Monday, May 19, 2014

Bay Area Maker Faire 2014

This is nothing but some personal impressions; I went one day, didn't do any research or interviews or collect any numbers.

Maker Faire is changing. The Maker movement itself is changing. Some of that is the inevitable mechanisms of capitalization. The unique idea realized by an individual is built on to become the shared knowledge of a small number of dedicated people, then in turn becomes aided, accessorized, and finally thoroughly commercialized -- and domesticated -- by the big players of established industry.

Even when something has too little market, or is too hard to domesticate, for it to become a mass-market product from Mattel or Apple, even when the idea stays within the core group that first came up with it, the trend is for the tinkerer to become entrepreneur. At the 2012 Maker Faire they might have been there with a hand-built prototype. At the 2013 they might have a advanced-tinkerers-only grade kit. At 2014 they've had the thing assembled in Taiwan with an injection-mold housing and a shrink-wrapped sales package.

The thing is, over the years I've been going, the proportions seem to be shifting more. And the outliers -- the knitters, the bee keepers, the art cars; all those that don't quite turn into electronics devices that can be packaged and sold at a big-box store -- are less and less in evidence.

There is also not so much an increase in the number of children, but a change in the focus. It has become almost the theme park version of itself. More and more, the kind of exhibit set up at Maker Faire is not something with deep science, serious hacking, and a lot of geekery, but something that you can take the five-year old to gawk at when Six Flags is closed.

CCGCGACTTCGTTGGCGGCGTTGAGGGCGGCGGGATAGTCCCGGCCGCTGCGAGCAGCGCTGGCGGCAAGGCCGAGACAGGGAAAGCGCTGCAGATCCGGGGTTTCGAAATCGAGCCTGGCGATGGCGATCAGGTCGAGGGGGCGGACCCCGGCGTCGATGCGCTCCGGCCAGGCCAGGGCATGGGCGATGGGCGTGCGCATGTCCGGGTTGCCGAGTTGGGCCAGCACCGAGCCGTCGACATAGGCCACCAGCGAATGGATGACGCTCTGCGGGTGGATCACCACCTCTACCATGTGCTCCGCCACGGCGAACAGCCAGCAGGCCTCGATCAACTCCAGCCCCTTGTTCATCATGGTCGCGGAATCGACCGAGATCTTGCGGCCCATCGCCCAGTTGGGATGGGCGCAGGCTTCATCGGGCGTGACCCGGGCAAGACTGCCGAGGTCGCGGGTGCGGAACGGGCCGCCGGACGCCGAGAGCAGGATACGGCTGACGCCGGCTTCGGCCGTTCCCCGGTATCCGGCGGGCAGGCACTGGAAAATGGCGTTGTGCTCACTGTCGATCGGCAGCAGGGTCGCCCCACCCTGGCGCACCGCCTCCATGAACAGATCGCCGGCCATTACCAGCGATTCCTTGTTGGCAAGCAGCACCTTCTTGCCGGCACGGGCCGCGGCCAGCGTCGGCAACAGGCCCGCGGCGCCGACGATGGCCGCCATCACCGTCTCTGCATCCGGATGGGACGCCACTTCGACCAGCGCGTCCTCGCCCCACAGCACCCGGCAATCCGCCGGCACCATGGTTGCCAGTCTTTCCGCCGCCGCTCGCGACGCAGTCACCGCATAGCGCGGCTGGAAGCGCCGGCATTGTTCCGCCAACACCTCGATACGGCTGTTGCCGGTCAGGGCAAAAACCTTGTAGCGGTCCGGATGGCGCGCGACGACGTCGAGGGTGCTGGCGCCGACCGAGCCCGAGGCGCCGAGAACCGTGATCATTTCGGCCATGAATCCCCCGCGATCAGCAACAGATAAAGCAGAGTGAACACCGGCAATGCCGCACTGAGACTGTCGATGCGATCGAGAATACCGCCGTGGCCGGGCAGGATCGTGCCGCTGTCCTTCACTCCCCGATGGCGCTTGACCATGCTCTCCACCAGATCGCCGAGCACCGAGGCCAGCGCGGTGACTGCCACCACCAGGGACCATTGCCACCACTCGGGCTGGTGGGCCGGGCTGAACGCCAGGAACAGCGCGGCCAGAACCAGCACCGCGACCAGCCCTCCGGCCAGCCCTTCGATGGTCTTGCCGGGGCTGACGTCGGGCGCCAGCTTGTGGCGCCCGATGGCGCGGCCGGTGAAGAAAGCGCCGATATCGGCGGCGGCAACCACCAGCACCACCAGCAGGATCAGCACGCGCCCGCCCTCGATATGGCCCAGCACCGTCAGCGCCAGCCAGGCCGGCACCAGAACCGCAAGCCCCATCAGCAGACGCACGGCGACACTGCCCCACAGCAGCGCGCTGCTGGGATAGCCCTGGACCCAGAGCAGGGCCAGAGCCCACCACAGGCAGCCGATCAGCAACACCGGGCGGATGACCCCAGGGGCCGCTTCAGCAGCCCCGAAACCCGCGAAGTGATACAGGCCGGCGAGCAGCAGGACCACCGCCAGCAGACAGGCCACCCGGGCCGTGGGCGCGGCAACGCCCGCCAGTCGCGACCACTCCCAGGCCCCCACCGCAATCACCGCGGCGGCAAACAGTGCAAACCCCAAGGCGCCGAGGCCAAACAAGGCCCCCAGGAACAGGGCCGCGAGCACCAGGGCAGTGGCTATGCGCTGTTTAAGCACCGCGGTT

And this hooks in to the merchandizing, too, in that most of the Maker Shed (aka dealer's room) wasn't tools for hackers and tinkerers, but was kits the parents could buy in large quantities (the vast majority of which I am guessing never get successfully assembled).

I am all for education, I am all for being open to all ages. I've blogged about working on electronics with my own young one. And I am definite that there is a need to especially reach out to younger people to give them the freedom to look inside the box and tinker with the insides; whether that "box" is a piece of consumer electronics, or the policies of the NSA. We need to confront the blank face of consumer culture; the "Sony knows what's good for you" attitude, and the "Apple has done all the creating for you so sit back" attitude, and realize that we all have the freedom to imagine better, demand better, and perhaps build better ourselves.

But I'm not sure this is being accomplished by turning most of Maker Faire over into eye candy and go-kart races to keep jaded children entertained, and brightly-wrapped but ultimately meaningless "kits" that parents can buy in large numbers as cheap pacifiers.

If there is any place left for geeky collaboration and the sharing of the joy of building and the arcane of technical and scientific knowledge, it may be in that Maker Faire is a convenient place to swap business cards, and apply those few seconds of face time that take what might be an otherwise only online collaboration out of that solipsistic existence. And like any mart, it has that unique advantage of being able to surprise you with something you didn't know to look for. Just wander the (shrinking) exhibits and see what catches your eye.

I can't say it was a wasted time. Even at a "eat hot dogs on the grass and watch the flaming octopus dance" level it is a fine weekend outing. And there are enough people still -- even in the less mainstream and wired-up crafts like carding or casting or confectionary -- that you can look, admire, talk, and maybe get a few hints here and there for your own projects.

Perhaps next year, though, work will allow me to come Saturday instead, and I can come at a time where we can gab and share ideas without quite the crush of crowds, the exhaustion that comes from the last day of the fair, and the ticking clock that is the pile of unsold inventory everyone is hoping they won't have to pack back into their vans at the end of the day.

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